My attempt to move from Southern California and create a happy and sustainable urban homestead in North Dakota, with some musings on life with deaf dogs, a gluten free spouse, and the occasional mischievous garden gnome. Thank you for visiting and I hope you enjoy.



Monday, October 31, 2011

Happy Halloween

Happy Halloween to All!!!

I keep in touch with Michelle (she fostered our puppy for two weeks down in Texas) on Facebook and always look forward to the incredibly unique and hilarious Halloween costumes she makes for her bulldog Pearl.  This is one of the best homemade dog costumes I've seen this year and I had to share it with everyone.  
Thanks for the laugh Michelle.  And sorry for appropriating your picture of Pearl. 

Thursday, October 27, 2011

Adventures In Leaf Raking

Alycia is a pretty smart cookie, but sometimes she doesn't understand basic equations.  Equations such as:
Leaf Raking + Forecast of High Winds = Sad Panda
Alycia really wanted to rake leaves, and in fairness so did I, there were tons of leaves to be raked.  But I understand the nature of wind and how it can affect leaves (it blows them far away and flattens leaf piles), and also have a strong respect for Mother Nature and her desire to humble us.  Despite all my protestations, Alycia was determined to rake leaves into piles in preparation for the leaf sucker machine that was alleged to swing by during the week.  As such I left Alycia to do all the leaf raking whilst I busied myself with chores that wouldn't be blown away by the 20 to 30mph (with gusts to 45mph!!) winds that started in the afternoon and picked up overnight.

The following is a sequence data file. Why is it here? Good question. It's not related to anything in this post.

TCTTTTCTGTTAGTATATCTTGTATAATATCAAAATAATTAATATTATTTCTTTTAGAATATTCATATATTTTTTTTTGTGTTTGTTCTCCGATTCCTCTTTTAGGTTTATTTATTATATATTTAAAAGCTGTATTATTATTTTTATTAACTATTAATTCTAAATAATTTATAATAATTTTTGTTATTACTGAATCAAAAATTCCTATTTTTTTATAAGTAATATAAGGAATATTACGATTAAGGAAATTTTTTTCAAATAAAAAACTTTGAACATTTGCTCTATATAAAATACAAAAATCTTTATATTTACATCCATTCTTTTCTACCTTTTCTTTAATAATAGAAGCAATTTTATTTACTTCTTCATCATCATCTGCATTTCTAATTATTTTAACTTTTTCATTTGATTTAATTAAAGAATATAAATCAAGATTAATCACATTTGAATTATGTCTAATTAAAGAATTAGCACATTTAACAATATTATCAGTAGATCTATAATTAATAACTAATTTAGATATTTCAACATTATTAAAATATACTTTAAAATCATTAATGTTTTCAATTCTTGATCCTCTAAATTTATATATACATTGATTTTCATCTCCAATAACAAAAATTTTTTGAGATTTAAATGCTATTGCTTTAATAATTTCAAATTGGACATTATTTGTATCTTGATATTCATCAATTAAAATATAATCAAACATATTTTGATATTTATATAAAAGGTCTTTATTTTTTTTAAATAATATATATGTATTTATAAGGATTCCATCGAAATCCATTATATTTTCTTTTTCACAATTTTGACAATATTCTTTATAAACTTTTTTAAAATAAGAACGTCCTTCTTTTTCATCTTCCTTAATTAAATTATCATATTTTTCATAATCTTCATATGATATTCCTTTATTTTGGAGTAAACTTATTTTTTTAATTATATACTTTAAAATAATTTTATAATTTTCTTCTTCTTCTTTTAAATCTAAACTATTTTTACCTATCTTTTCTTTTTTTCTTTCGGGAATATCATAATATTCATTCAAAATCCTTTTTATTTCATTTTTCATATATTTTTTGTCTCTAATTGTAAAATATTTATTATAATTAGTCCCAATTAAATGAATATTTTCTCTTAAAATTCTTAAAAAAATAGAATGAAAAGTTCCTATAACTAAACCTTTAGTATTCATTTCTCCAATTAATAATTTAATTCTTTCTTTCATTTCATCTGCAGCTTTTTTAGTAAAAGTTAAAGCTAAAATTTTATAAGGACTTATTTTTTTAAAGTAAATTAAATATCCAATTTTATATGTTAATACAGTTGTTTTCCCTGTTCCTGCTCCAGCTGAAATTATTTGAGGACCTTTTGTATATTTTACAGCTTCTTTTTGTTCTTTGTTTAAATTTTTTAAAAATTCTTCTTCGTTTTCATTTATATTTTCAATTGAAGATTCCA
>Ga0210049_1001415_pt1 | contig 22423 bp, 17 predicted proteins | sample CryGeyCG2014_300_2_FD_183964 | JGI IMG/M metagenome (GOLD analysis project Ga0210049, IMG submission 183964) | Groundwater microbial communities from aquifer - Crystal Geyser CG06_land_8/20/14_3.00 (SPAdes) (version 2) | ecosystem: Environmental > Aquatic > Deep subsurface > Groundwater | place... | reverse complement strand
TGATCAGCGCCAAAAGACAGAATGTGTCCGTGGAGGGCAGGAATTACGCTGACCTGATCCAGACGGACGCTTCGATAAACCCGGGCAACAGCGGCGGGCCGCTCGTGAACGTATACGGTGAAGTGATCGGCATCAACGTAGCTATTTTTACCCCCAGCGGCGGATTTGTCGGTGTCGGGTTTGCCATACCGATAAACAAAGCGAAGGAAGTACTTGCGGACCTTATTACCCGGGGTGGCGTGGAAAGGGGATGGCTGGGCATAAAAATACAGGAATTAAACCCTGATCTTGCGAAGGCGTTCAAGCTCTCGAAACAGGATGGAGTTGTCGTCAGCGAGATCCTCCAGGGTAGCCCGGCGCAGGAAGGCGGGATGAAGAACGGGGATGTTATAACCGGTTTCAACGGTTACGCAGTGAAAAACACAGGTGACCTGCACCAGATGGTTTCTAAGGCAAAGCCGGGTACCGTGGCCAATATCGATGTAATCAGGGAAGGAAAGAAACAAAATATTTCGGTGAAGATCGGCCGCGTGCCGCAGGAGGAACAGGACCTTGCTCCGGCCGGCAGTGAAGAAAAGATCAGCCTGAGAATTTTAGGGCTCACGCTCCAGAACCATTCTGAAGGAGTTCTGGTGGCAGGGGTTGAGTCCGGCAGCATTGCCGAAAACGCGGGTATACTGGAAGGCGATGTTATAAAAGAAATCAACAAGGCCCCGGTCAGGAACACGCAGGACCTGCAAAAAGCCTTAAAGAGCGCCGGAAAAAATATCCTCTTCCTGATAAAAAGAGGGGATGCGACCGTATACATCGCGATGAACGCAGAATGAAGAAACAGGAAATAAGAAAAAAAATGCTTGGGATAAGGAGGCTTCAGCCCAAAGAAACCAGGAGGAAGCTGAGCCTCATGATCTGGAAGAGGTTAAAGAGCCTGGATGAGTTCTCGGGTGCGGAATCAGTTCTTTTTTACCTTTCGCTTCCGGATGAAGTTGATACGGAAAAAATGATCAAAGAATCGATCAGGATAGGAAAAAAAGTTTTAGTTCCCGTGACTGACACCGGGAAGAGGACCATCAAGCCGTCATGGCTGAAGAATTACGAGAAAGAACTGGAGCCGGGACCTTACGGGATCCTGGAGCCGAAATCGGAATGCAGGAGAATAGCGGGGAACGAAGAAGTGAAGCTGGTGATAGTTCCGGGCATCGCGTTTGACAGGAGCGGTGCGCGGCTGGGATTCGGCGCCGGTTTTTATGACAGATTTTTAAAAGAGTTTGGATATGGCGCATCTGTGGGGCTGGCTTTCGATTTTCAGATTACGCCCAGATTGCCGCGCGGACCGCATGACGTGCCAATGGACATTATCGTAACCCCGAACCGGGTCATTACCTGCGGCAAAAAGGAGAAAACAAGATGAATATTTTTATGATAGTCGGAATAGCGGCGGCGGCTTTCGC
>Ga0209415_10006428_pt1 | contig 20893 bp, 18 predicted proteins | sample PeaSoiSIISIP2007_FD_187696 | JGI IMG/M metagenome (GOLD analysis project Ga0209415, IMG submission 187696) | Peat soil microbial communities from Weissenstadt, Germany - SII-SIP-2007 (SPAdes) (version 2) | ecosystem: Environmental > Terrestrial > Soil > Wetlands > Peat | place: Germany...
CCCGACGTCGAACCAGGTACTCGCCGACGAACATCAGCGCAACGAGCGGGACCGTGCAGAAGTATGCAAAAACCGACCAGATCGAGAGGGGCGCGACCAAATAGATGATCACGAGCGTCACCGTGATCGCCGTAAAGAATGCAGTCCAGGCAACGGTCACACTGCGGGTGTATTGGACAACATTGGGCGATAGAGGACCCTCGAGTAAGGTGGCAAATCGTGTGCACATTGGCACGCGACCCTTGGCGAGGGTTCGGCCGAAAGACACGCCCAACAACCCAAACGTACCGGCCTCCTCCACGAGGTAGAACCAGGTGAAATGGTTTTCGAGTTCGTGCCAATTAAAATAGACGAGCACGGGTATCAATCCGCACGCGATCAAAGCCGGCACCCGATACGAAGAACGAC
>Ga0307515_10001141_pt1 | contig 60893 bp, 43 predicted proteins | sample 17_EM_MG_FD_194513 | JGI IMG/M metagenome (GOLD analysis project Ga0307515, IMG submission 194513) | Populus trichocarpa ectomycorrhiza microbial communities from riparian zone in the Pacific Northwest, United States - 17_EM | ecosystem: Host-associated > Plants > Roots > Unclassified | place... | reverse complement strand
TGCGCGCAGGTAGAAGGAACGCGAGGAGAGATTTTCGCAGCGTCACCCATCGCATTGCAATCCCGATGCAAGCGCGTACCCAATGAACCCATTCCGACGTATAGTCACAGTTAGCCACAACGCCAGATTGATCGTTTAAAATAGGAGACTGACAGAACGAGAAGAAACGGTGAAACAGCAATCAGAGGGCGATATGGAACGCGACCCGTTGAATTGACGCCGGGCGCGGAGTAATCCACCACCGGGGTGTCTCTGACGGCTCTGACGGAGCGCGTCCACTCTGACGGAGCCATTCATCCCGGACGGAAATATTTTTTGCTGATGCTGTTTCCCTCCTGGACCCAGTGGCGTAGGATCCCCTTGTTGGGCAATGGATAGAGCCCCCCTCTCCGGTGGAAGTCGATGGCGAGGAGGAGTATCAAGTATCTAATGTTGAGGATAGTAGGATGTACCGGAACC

Alycia raked this area clean of all the leaves yesterday.  The winds happily returned the leaves overnight. 
This area was also leaf free yesterday.

Tuesday, October 25, 2011

Homemade Ketchup/Catsup/Katsup/Kyatsoop

Due to the large amount of Roma and Amish Paste tomatoes that we planted in Spring, we recently had a proliferation of tomatoes that I no idea what to do with.  Our freezer is already overflowing with (among other things) chopped/quartered tomatoes that Alycia froze over the Summer, and we've still got a ton of pasta sauce that I made last year that we haven't worked through, so what to do?  Well I've always wanted to make my own catsup...
This is actually about half of the final tomato haul of the season that I used to make catsup.  And to clarify, these are only the ripe ones.  We harvested all the green tomatoes when we ripped out the tomato plants and cleared the raised beds over the weekend, and the green tomatoes are now sitting in a cardboard box in the cellar.  If given a dark, dry place and a few weeks, the green tomatoes will eventually ripen.  They definitely won't be as tasty as the ones that had time to ripen on the vine, but they're certainly better than store bought, and more than adequate for pasta sauce or chopped up and frozen to be used in soups, stews, chili, etc. 
Sorry for the tangent.  I took all our 'maters, heated them up, and added a few ingredients: